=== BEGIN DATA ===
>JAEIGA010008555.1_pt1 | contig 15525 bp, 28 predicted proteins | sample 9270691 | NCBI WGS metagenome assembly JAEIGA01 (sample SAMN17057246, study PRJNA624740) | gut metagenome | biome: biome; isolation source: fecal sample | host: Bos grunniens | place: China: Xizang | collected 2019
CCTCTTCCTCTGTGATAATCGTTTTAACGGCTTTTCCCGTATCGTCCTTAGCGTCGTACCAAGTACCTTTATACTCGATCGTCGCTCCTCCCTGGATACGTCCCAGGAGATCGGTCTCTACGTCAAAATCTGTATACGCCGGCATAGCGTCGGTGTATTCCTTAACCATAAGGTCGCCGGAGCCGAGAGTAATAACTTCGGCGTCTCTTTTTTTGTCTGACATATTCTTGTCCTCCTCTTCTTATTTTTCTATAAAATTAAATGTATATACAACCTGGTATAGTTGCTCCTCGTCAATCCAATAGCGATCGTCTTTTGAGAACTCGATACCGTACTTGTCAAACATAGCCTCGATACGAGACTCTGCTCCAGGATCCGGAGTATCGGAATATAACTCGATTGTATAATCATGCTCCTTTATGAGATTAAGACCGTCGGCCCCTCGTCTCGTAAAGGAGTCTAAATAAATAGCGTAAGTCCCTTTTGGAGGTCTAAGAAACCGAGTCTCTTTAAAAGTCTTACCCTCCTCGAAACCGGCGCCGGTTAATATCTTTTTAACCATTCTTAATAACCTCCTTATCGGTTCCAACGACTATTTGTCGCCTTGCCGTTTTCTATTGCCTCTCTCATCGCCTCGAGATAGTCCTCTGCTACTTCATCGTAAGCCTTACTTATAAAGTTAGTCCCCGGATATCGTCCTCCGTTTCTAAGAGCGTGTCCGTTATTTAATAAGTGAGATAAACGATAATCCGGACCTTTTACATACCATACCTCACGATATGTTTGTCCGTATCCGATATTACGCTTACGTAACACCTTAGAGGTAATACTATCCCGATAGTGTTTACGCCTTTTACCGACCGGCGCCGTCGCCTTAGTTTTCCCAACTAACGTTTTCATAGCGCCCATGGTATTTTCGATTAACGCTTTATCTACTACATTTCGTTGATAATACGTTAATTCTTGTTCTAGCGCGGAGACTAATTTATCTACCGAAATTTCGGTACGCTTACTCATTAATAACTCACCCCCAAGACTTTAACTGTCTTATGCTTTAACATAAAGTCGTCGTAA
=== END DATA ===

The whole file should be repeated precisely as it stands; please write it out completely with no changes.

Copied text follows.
>JAEIGA010008555.1_pt1 | contig 15525 bp, 28 predicted proteins | sample 9270691 | NCBI WGS metagenome assembly JAEIGA01 (sample SAMN17057246, study PRJNA624740) | gut metagenome | biome: biome; isolation source: fecal sample | host: Bos grunniens | place: China: Xizang | collected 2019
CCTCTTCCTCTGTGATAATCGTTTTAACGGCTTTTCCCGTATCGTCCTTAGCGTCGTACCAAGTACCTTTATACTCGATCGTCGCTCCTCCCTGGATACGTCCCAGGAGATCGGTCTCTACGTCAAAATCTGTATACGCCGGCATAGCGTCGGTGTATTCCTTAACCATAAGGTCGCCGGAGCCGAGAGTAATAACTTCGGCGTCTCTTTTTTTGTCTGACATATTCTTGTCCTCCTCTTCTTATTTTTCTATAAAATTAAATGTATATACAACCTGGTATAGTTGCTCCTCGTCAATCCAATAGCGATCGTCTTTTGAGAACTCGATACCGTACTTGTCAAACATAGCCTCGATACGAGACTCTGCTCCAGGATCCGGAGTATCGGAATATAACTCGATTGTATAATCATGCTCCTTTATGAGATTAAGACCGTCGGCCCCTCGTCTCGTAAAGGAGTCTAAATAAATAGCGTAAGTCCCTTTTGGAGGTCTAAGAAACCGAGTCTCTTTAAAAGTCTTACCCTCCTCGAAACCGGCGCCGGTTAATATCTTTTTAACCATTCTTAATAACCTCCTTATCGGTTCCAACGACTATTTGTCGCCTTGCCGTTTTCTATTGCCTCTCTCATCGCCTCGAGATAGTCCTCTGCTACTTCATCGTAAGCCTTACTTATAAAGTTAGTCCCCGGATATCGTCCTCCGTTTCTAAGAGCGTGTCCGTTATTTAATAAGTGAGATAAACGATAATCCGGACCTTTTACATACCATACCTCACGATATGTTTGTCCGTATCCGATATTACGCTTACGTAACACCTTAGAGGTAATACTATCCCGATAGTGTTTACGCCTTTTACCGACCGGCGCCGTCGCCTTAGTTTTCCCAACTAACGTTTTCATAGCGCCCATGGTATTTTCGATTAACGCTTTATCTACTACATTTCGTTGATAATACGTTAATTCTTGTTCTAGCGCGGAGACTAATTTATCTACCGAAATTTCGGTACGCTTACTCATTAATAACTCACCCCCAAGACTTTAACTGTCTTATGCTTTAACATAAAGTCGTCGTAA